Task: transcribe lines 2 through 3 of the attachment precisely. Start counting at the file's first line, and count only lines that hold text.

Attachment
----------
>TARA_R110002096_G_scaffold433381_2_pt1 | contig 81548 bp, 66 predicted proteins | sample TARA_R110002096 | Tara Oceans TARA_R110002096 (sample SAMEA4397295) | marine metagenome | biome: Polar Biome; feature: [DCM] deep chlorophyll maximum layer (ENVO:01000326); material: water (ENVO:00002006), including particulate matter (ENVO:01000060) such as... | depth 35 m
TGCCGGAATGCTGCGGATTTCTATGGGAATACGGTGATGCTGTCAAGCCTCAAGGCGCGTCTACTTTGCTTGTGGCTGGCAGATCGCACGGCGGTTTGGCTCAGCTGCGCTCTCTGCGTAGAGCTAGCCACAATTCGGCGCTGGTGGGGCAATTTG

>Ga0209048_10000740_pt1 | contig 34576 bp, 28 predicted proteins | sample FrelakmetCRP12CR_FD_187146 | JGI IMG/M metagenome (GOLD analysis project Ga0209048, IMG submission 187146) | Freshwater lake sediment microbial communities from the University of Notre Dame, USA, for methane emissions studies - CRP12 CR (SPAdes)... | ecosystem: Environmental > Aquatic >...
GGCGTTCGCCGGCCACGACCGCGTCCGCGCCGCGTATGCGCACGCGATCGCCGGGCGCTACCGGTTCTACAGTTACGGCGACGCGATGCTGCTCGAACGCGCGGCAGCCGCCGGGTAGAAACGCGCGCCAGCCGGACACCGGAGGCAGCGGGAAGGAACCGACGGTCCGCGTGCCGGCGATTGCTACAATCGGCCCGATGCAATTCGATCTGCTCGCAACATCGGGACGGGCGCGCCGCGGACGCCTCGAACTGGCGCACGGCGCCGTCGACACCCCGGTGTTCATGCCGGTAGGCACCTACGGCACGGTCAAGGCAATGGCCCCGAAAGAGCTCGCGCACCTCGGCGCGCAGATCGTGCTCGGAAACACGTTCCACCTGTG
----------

TGCCGGAATGCTGCGGATTTCTATGGGAATACGGTGATGCTGTCAAGCCTCAAGGCGCGTCTACTTTGCTTGTGGCTGGCAGATCGCACGGCGGTTTGGCTCAGCTGCGCTCTCTGCGTAGAGCTAGCCACAATTCGGCGCTGGTGGGGCAATTTG

>Ga0209048_10000740_pt1 | contig 34576 bp, 28 predicted proteins | sample FrelakmetCRP12CR_FD_187146 | JGI IMG/M metagenome (GOLD analysis project Ga0209048, IMG submission 187146) | Freshwater lake sediment microbial communities from the University of Notre Dame, USA, for methane emissions studies - CRP12 CR (SPAdes)... | ecosystem: Environmental > Aquatic >...